• More on Voluntary Dismissals: Consequences of Inadequate Pleading

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    In an earlier post, I talked about some of the deficiencies in a complaint that can prevent a party from taking advantage of the statute of limitations extension in Rule 41(a). In short, if a party voluntarily dismisses without prejudice a claim for which the underlying statute of limitations has expired, and—as it turns out—the complaint was never timely served or was not properly “commenced,” the refiled action is subject to dismissal with prejudice. Last week, the Court of Appeals expanded on this point, holding that Rule 41(a)’s savings provision does not extend the statute of limitations on a claim that failed to satisfy Rule 8(a)(1)’s notice pleading rule.

    In Murphy v. Hinton, a man died of carbon monoxide poisoning while he was sleeping in a barn heated by a propane unit sold by defendant. The wrongful death complaint alleged that defendant was “in the business of inspecting, maintaining, installing, and selling at retail to members of the public various types of propane…equipment, including the propane tank that was installed in the home and barn [in question].” The complaint went on to seek relief “by reason and consequence of the aforementioned negligence, carelessness, recklessness, and/or willfulness” of defendant. The complaint, however, included no specific allegations of such “aforementioned” wrongful conduct. Plaintiff later voluntarily dismissed the complaint and refiled within the one year allowed by Rule 41(a). Plaintiff also amended the refiled complaint to add more detailed allegations of defendant’s negligent conduct. By the time of refiling (and amendment), however, the original statute of limitations had run.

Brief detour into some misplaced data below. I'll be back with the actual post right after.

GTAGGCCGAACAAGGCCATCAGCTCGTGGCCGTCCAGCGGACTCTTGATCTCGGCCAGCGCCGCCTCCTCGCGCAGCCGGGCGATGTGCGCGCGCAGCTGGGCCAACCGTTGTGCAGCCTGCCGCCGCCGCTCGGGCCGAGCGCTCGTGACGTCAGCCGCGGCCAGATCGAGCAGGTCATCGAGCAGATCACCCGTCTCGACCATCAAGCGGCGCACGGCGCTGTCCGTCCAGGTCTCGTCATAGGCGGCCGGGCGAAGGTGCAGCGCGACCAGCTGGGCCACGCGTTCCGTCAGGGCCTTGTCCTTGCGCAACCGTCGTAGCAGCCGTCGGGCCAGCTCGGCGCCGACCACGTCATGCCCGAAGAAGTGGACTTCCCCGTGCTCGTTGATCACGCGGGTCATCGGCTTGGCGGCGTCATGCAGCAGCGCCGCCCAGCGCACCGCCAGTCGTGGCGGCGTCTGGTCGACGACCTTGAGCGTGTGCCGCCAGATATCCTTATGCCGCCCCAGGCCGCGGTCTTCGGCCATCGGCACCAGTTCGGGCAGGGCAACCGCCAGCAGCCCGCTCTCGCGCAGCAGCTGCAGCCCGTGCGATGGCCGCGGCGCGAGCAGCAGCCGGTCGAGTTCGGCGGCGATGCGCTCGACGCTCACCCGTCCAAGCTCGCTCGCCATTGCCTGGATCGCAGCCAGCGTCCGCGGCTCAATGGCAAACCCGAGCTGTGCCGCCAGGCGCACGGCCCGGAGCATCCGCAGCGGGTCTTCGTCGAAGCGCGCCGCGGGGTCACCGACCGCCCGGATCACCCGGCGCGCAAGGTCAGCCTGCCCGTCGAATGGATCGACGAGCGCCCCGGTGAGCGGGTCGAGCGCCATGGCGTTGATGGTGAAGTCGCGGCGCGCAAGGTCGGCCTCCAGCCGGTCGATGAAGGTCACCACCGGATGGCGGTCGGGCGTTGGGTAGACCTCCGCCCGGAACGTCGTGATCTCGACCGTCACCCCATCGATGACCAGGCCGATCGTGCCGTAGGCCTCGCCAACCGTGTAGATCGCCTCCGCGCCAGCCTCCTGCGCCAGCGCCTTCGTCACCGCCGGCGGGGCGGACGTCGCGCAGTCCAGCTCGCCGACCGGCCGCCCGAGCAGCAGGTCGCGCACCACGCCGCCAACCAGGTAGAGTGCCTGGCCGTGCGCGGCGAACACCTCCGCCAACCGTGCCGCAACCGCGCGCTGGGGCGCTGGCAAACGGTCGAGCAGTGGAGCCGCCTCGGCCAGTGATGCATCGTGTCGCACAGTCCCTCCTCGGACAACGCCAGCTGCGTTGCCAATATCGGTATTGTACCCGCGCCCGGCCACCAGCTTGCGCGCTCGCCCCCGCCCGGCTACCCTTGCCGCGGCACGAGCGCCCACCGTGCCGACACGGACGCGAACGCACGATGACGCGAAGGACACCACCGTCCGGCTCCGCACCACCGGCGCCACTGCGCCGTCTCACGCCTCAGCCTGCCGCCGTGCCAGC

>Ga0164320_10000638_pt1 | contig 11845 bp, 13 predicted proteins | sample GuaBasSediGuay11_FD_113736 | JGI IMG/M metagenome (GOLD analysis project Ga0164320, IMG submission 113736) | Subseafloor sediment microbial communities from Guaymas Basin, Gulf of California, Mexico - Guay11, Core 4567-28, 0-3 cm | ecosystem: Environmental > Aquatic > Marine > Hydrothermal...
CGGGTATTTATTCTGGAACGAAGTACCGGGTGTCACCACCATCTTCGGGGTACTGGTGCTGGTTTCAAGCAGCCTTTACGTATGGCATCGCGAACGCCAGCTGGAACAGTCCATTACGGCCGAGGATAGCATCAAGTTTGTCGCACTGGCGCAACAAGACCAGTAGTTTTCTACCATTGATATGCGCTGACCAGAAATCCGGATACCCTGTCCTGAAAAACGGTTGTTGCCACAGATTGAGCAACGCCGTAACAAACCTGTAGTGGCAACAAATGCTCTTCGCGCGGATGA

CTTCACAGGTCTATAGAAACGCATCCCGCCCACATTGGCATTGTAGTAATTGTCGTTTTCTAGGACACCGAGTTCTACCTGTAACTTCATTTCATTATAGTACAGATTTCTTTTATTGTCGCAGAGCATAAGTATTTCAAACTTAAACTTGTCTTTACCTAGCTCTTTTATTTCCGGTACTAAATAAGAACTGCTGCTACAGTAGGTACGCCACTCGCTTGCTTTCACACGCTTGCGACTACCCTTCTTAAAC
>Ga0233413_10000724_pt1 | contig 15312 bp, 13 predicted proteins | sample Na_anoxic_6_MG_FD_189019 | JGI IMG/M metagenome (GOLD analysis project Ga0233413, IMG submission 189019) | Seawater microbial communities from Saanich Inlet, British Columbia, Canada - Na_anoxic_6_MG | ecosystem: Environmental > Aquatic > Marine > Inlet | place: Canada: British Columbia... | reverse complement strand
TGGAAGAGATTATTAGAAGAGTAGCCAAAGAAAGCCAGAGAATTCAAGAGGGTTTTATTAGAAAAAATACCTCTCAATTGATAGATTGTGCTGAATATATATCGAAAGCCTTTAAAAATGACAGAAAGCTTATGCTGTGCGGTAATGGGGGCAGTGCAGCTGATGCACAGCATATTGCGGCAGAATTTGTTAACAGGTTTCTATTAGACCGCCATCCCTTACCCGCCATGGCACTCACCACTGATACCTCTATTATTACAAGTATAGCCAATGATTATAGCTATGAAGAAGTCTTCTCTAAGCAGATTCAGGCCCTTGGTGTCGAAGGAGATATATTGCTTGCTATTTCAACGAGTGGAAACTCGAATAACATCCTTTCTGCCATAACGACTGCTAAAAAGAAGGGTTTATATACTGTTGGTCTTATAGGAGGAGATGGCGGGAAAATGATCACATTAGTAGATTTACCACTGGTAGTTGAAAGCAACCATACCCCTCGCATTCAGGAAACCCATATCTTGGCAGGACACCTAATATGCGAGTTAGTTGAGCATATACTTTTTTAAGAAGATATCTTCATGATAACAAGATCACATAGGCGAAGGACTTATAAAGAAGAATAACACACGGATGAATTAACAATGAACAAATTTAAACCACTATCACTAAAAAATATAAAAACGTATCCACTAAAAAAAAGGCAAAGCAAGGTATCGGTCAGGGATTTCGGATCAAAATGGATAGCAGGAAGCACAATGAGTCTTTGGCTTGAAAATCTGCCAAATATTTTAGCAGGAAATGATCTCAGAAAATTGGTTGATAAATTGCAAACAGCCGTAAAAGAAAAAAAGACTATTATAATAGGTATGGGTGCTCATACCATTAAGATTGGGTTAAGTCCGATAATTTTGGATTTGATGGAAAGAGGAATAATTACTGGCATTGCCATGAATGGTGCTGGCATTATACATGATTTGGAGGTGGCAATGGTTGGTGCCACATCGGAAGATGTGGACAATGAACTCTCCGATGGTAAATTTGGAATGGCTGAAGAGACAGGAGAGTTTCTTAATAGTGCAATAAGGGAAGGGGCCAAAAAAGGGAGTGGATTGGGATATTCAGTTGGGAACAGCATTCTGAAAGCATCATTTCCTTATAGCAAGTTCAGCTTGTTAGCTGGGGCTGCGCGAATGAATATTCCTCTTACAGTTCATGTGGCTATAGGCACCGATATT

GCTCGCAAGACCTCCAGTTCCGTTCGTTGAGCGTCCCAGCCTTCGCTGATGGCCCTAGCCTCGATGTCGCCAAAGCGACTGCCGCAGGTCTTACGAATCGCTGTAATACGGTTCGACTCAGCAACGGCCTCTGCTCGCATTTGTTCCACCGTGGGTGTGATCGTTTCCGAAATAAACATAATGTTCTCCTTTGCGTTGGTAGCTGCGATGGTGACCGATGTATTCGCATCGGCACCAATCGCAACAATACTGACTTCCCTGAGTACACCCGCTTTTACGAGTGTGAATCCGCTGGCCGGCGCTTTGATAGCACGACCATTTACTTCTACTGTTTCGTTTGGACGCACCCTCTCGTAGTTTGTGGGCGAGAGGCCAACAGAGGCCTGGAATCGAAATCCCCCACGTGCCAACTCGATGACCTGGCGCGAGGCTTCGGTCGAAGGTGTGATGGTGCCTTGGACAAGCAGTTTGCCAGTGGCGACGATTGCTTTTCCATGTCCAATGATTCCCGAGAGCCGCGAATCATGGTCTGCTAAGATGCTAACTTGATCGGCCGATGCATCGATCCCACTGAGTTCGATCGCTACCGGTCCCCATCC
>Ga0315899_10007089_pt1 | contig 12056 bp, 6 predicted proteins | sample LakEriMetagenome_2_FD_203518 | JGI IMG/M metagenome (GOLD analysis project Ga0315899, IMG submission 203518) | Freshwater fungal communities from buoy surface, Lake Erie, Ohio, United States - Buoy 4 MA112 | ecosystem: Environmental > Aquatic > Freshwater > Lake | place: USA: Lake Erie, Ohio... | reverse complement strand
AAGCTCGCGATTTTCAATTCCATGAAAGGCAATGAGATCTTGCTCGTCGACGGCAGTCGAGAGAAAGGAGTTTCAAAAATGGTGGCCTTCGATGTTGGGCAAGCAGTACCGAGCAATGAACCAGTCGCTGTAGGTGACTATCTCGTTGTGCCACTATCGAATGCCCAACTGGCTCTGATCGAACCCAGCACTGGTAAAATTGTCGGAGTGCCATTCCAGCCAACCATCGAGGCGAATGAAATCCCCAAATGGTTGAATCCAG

The Court of Appeals determined that the original complaint’s allegations were too bare to conform to Rule 8(a)(1)’s fundamental requirement of a “short and plain statement of the claim sufficiently particular to give the court and the parties notice of the transactions, occurrences or series of transactions or occurrences, intended to be proved showing that the pleader is entitled to relief.” This inadequacy was not remedied before the original limitations period expired. The court held that, because the original complaint did not “conform in all respects to the rules of pleading,” the plaintiff’s voluntary dismissal did not trigger Rule 41(a)’s tolling provision. Thus the trial court properly dismissed the refiled action with prejudice. Murphy is the latest reminder that Rule 41(a)’s savings provision—although generous in its own right—cannot be used to extend a party’s time to pursue claims not properly brought before the court the first time around.

    Ann Anderson is an associate professor with the UNC School of Government and specializes in civil procedure, civil practice, and judicial authority.

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